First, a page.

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Why do Arabs hate Israeli Prime Minister Ariel Sharon so much?


He doesn't signal when he changes lanes, has a potty-mouth that would embarrass a drunk Merchant Marine, talks on his cell phone at movies and has been known to attempt the "pull my finger" trick during negotiations. As diehard fans of Judith Martin's "Miss Manners" newspaper columns, Arabs are simply appalled by Sharon's boorishness.

In order to avoid a libel suit, let me make it clear that everything in the above paragraph is a lie. Arab disgust for Sharon isn't actually the result of haughty displeasure over social graces. The real reason is more serious. Arabs (and, in fact, quite a few non-Arabs, including Jews) consider Sharon to be an Arab-hating, Arab-killing, Arab-land-taking war criminal. And they have ample reason to hold that opinion. Even in Israel, the guy's nickname is "The Bulldozer."

The most famous and talked about example in the United States and Europe is Sharon's complicity in the massacre of civilians in Lebanon in 1982. As Israel's defense minister, Sharon led Israel Defense Forces into Lebanon to destroy the Beirut-headquartered Palestinian Liberation Organization, led by Yasser Arafat. The invasion of a sovereign nation that hadn't itself attacked Israel provoked much international (and domestic Israeli) criticism. (In Israel's defense, the PLO and its forces weren't in Lebanon to snack on hummus and tabouli at Beirut's seaside cafes. They were using Lebanon as a staging area for attacks on Israel.)

During the invasion, Israeli-allied Christian Lebanese forces known as Falangists (or Phalangists, depending on who you ask) entered Sabra and Shatilla Palestinian refugee camps on the outskirts of Beirut and murdered between 800 and 3,500 civilians -- again, the number varies depending on who you ask. Because the Sharon-led Israeli military surrounded the camps while the massacres took place, it is commonly believed (and not just among Arabs) that Sharon condoned the attacks. Again, depending on who you ask, there are some reports that Israeli forces took part in the massacre.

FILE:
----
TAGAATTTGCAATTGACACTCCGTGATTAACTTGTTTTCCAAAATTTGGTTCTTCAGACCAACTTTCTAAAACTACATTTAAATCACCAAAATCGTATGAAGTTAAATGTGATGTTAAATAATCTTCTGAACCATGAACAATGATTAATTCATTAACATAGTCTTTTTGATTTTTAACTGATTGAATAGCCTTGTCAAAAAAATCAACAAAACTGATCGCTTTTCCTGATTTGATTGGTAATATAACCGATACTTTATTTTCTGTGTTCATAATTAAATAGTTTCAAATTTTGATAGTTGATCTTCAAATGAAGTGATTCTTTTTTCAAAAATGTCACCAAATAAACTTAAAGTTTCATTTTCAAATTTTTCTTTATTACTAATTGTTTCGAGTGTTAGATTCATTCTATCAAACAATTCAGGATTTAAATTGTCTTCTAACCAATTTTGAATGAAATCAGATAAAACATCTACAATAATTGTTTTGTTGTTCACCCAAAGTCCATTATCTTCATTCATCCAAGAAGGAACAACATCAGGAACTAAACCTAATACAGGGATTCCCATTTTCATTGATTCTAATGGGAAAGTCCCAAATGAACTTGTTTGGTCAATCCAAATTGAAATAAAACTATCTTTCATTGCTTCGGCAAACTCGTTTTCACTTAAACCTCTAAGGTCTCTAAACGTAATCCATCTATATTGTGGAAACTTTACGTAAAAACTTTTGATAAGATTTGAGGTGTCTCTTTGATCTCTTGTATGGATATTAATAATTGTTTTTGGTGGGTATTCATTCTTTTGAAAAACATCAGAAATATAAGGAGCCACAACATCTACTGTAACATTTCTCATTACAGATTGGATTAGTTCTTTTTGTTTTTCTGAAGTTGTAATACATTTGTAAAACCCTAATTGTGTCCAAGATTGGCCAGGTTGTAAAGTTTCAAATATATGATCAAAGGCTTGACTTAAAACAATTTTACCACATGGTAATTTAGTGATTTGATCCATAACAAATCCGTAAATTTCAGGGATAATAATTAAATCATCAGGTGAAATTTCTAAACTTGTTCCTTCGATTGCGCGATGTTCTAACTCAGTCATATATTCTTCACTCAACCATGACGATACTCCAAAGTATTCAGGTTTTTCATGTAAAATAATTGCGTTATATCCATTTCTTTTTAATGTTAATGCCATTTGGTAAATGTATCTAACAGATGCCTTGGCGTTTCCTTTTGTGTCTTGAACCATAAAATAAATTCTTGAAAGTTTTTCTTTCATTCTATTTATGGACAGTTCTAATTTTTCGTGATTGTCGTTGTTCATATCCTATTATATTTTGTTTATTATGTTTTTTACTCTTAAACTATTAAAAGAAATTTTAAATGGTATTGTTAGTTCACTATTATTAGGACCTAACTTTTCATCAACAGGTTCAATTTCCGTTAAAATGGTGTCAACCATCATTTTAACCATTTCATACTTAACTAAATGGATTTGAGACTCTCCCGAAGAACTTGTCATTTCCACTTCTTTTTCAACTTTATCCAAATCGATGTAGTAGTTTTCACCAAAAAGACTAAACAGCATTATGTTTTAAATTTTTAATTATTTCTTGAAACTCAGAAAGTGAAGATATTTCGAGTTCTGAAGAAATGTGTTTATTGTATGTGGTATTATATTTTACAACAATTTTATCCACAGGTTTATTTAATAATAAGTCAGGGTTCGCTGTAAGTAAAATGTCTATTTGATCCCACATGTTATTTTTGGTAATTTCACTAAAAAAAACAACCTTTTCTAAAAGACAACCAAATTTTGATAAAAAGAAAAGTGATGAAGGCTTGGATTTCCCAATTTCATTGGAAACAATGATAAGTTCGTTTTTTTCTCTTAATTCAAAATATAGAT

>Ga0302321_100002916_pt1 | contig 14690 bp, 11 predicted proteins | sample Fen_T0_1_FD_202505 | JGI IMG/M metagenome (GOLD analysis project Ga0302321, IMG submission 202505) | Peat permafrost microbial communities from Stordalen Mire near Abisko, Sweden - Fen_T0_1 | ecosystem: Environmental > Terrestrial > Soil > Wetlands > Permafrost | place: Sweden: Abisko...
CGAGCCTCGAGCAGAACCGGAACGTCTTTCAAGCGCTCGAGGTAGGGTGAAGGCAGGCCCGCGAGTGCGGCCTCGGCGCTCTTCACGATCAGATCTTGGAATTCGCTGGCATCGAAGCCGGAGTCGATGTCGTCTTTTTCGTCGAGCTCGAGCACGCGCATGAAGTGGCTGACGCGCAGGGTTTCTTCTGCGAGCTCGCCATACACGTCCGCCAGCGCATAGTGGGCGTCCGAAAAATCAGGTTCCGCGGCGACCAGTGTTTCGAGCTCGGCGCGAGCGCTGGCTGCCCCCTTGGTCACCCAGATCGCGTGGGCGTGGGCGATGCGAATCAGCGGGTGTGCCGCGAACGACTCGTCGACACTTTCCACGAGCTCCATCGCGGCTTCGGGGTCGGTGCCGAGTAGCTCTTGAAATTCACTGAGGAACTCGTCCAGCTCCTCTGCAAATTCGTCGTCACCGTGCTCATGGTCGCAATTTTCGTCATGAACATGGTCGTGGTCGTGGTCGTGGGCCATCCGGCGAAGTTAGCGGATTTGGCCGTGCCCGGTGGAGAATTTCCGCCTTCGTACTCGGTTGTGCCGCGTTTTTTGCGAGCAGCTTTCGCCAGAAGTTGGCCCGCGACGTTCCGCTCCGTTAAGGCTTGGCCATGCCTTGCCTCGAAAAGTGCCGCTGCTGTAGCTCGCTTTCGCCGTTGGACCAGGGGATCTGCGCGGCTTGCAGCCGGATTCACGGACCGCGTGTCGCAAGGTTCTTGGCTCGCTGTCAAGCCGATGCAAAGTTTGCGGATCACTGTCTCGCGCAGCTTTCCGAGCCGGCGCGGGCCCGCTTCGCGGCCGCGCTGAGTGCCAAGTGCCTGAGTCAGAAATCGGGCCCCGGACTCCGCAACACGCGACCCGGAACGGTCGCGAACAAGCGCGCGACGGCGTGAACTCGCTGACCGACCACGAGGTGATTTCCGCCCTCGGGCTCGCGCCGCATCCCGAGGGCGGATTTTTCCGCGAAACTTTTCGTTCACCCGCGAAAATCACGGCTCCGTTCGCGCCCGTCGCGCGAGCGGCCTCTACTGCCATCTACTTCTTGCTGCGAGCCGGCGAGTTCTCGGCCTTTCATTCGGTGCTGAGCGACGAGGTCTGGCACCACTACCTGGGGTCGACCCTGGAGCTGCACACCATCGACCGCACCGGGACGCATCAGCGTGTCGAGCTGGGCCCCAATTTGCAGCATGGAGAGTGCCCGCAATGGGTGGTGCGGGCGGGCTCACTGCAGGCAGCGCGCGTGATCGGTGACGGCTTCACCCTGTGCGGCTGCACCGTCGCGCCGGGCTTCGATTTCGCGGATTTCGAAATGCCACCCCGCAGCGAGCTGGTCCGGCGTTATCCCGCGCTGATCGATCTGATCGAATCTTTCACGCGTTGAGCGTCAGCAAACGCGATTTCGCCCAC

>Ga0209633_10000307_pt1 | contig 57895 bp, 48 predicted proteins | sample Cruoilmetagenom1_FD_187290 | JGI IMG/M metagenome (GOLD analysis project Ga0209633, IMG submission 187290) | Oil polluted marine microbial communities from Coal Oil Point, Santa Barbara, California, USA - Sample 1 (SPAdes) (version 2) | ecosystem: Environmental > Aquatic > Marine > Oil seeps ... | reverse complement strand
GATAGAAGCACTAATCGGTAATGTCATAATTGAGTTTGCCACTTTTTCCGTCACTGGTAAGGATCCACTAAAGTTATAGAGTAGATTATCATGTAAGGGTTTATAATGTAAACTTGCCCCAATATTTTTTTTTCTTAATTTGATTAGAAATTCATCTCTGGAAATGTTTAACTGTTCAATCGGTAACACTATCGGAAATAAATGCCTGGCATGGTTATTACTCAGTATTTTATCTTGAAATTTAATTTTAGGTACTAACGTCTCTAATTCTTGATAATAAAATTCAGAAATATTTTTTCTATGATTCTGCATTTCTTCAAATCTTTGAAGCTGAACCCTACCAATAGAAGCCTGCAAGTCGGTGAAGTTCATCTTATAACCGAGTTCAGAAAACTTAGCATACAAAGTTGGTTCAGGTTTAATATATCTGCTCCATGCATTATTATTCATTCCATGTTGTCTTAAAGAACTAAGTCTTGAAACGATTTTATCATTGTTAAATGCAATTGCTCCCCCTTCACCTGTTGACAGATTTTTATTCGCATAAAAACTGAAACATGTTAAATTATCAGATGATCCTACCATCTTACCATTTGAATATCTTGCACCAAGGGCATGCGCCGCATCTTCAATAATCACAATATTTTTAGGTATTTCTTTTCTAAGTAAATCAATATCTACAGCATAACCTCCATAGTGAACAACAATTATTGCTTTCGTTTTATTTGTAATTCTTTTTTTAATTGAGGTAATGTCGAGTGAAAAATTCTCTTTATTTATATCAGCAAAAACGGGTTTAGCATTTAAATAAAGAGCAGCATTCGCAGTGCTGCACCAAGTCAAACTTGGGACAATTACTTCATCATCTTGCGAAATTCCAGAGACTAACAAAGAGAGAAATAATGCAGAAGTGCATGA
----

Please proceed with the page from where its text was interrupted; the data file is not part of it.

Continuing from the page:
Beyond dispute, though, is that an Israeli government commission investigating the massacre held Sharon indirectly responsible for the killings. Overall, it is estimated that the invasion of Lebanon, an Arab nation, resulted in the deaths of almost 20,000 people.

The Lebanon invasion wasn't the first indication that Sharon isn't bashful about killing. As an Israeli military officer in 1953, Sharon led Israeli Special Forces into the West Bank village of Qibya, where they dynamited nearly 50 homes, killing dozens of women and children.

Sharon was also the recipient of much Arab ire when, as a government minister in the 70s, 80s and 90s, he aggressively supported the construction of Jewish settlements in Israeli-occupied Palestinian territories. Many analysts on all sides of the debate see the settlements as the single biggest obstacle to a workable peace settlement between Palestinians and Israelis.

Finally, there's one hugely obvious reason Sharon is despised by Arabs: He's an Israeli. If killing Arabs in general, or Palestinian Arabs specifically, is by itself enough to inspired hatred among Arabs, then the late King Hussein of Jordan, himself an Arab, would've been more widely hated for his leadership in 1970's Black September assault against Palestinians in Jordan. The attack left hundreds, if not thousands, of Palestinian civilians dead.

The point being: It's always easiest to condemn someone's actions if he's clearly an enemy. Both Arabs and Israelis are guilty of directing righteous indignation at their enemies while ignoring the atrocities committed by their own people.

Next week: Why is Yasser Arafat so funny looking?

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